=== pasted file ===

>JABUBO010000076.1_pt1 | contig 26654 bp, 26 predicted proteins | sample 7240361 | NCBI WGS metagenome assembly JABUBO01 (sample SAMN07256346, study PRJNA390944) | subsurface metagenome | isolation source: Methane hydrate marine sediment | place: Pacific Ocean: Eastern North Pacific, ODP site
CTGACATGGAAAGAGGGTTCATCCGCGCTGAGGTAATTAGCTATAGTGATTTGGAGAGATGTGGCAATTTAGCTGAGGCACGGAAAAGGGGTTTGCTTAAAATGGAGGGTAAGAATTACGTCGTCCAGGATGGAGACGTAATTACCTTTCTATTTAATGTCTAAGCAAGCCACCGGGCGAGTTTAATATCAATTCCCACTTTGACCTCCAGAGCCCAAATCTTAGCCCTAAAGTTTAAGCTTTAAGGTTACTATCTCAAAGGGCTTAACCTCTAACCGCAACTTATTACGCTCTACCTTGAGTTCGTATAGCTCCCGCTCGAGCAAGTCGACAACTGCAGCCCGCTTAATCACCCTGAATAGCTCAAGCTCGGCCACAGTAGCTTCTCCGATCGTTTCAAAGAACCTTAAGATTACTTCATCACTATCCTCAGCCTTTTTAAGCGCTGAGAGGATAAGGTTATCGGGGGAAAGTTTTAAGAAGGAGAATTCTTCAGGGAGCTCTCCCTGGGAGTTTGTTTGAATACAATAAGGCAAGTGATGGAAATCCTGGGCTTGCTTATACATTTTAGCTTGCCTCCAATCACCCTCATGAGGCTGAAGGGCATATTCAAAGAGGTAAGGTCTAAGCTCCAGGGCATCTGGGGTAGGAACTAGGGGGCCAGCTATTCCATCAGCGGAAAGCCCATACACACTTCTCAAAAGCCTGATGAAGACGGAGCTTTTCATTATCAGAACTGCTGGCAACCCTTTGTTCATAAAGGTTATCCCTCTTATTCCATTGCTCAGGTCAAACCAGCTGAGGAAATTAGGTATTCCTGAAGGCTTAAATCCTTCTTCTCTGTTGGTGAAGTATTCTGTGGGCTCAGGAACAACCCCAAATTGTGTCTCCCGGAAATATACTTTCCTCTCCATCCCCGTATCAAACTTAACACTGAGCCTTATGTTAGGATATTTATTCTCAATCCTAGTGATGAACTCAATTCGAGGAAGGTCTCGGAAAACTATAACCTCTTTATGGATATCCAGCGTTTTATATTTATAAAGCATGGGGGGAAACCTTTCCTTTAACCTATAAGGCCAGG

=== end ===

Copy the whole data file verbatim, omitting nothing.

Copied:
>JABUBO010000076.1_pt1 | contig 26654 bp, 26 predicted proteins | sample 7240361 | NCBI WGS metagenome assembly JABUBO01 (sample SAMN07256346, study PRJNA390944) | subsurface metagenome | isolation source: Methane hydrate marine sediment | place: Pacific Ocean: Eastern North Pacific, ODP site
CTGACATGGAAAGAGGGTTCATCCGCGCTGAGGTAATTAGCTATAGTGATTTGGAGAGATGTGGCAATTTAGCTGAGGCACGGAAAAGGGGTTTGCTTAAAATGGAGGGTAAGAATTACGTCGTCCAGGATGGAGACGTAATTACCTTTCTATTTAATGTCTAAGCAAGCCACCGGGCGAGTTTAATATCAATTCCCACTTTGACCTCCAGAGCCCAAATCTTAGCCCTAAAGTTTAAGCTTTAAGGTTACTATCTCAAAGGGCTTAACCTCTAACCGCAACTTATTACGCTCTACCTTGAGTTCGTATAGCTCCCGCTCGAGCAAGTCGACAACTGCAGCCCGCTTAATCACCCTGAATAGCTCAAGCTCGGCCACAGTAGCTTCTCCGATCGTTTCAAAGAACCTTAAGATTACTTCATCACTATCCTCAGCCTTTTTAAGCGCTGAGAGGATAAGGTTATCGGGGGAAAGTTTTAAGAAGGAGAATTCTTCAGGGAGCTCTCCCTGGGAGTTTGTTTGAATACAATAAGGCAAGTGATGGAAATCCTGGGCTTGCTTATACATTTTAGCTTGCCTCCAATCACCCTCATGAGGCTGAAGGGCATATTCAAAGAGGTAAGGTCTAAGCTCCAGGGCATCTGGGGTAGGAACTAGGGGGCCAGCTATTCCATCAGCGGAAAGCCCATACACACTTCTCAAAAGCCTGATGAAGACGGAGCTTTTCATTATCAGAACTGCTGGCAACCCTTTGTTCATAAAGGTTATCCCTCTTATTCCATTGCTCAGGTCAAACCAGCTGAGGAAATTAGGTATTCCTGAAGGCTTAAATCCTTCTTCTCTGTTGGTGAAGTATTCTGTGGGCTCAGGAACAACCCCAAATTGTGTCTCCCGGAAATATACTTTCCTCTCCATCCCCGTATCAAACTTAACACTGAGCCTTATGTTAGGATATTTATTCTCAATCCTAGTGATGAACTCAATTCGAGGAAGGTCTCGGAAAACTATAACCTCTTTATGGATATCCAGCGTTTTATATTTATAAAGCATGGGGGGAAACCTTTCCTTTAACCTATAAGGCCAGG